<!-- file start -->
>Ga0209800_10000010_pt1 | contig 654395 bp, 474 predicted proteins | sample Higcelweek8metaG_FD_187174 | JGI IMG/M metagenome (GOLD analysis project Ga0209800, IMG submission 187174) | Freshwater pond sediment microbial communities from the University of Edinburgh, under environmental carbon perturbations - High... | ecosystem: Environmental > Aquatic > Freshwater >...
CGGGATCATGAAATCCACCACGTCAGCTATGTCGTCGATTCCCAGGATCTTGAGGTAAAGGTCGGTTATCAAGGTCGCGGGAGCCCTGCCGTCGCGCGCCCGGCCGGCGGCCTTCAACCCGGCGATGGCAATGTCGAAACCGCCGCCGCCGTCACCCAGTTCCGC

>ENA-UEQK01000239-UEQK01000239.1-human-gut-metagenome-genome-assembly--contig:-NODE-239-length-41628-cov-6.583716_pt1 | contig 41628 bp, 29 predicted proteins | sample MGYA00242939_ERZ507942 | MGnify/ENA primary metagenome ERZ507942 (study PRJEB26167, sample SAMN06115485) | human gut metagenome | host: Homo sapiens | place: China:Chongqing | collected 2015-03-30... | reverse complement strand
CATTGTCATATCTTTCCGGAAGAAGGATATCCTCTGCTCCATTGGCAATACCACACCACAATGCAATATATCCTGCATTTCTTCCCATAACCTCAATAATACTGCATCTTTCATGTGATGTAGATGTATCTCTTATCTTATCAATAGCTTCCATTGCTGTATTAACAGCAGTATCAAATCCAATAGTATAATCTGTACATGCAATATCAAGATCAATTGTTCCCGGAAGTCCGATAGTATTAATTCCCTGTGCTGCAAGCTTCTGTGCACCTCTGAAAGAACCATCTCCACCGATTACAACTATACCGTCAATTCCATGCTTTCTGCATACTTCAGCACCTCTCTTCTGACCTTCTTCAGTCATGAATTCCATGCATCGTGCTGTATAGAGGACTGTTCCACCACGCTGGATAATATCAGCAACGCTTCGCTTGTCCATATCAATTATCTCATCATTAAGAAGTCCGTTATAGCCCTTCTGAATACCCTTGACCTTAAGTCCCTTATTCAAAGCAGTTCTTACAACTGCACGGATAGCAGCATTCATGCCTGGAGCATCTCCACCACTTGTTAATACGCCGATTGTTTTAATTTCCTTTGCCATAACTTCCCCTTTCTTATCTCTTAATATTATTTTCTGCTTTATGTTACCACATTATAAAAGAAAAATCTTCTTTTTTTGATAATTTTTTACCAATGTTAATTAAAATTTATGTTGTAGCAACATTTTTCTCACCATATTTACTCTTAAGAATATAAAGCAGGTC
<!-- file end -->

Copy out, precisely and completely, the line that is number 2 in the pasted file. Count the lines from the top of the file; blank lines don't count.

CGGGATCATGAAATCCACCACGTCAGCTATGTCGTCGATTCCCAGGATCTTGAGGTAAAGGTCGGTTATCAAGGTCGCGGGAGCCCTGCCGTCGCGCGCCCGGCCGGCGGCCTTCAACCCGGCGATGGCAATGTCGAAACCGCCGCCGCCGTCACCCAGTTCCGC